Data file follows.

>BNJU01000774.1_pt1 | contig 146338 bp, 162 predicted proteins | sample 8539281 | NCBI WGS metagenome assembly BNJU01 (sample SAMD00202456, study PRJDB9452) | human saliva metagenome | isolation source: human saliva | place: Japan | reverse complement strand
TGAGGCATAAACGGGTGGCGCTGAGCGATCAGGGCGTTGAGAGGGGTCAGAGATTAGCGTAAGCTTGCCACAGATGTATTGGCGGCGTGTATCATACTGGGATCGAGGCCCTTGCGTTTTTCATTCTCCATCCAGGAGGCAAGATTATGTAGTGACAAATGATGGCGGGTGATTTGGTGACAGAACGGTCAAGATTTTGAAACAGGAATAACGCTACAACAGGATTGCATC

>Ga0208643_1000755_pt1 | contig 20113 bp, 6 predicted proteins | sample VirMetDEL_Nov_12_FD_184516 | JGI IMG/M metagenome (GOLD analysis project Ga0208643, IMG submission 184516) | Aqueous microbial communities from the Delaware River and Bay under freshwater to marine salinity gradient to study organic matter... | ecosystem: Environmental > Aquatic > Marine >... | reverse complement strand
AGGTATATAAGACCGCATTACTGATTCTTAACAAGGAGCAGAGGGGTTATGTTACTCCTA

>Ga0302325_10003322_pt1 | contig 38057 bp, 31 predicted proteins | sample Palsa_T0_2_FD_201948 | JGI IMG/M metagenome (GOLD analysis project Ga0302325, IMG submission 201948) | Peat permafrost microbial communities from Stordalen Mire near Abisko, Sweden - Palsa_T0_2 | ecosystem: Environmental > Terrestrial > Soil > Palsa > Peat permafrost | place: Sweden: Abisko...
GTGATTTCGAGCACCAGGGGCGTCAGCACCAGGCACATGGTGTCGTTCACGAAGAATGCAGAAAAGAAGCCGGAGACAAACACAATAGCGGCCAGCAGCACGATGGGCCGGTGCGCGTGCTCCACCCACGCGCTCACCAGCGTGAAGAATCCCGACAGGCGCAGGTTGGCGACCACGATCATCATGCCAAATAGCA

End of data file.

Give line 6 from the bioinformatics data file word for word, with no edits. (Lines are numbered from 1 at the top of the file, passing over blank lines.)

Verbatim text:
GTGATTTCGAGCACCAGGGGCGTCAGCACCAGGCACATGGTGTCGTTCACGAAGAATGCAGAAAAGAAGCCGGAGACAAACACAATAGCGGCCAGCAGCACGATGGGCCGGTGCGCGTGCTCCACCCACGCGCTCACCAGCGTGAAGAATCCCGACAGGCGCAGGTTGGCGACCACGATCATCATGCCAAATAGCA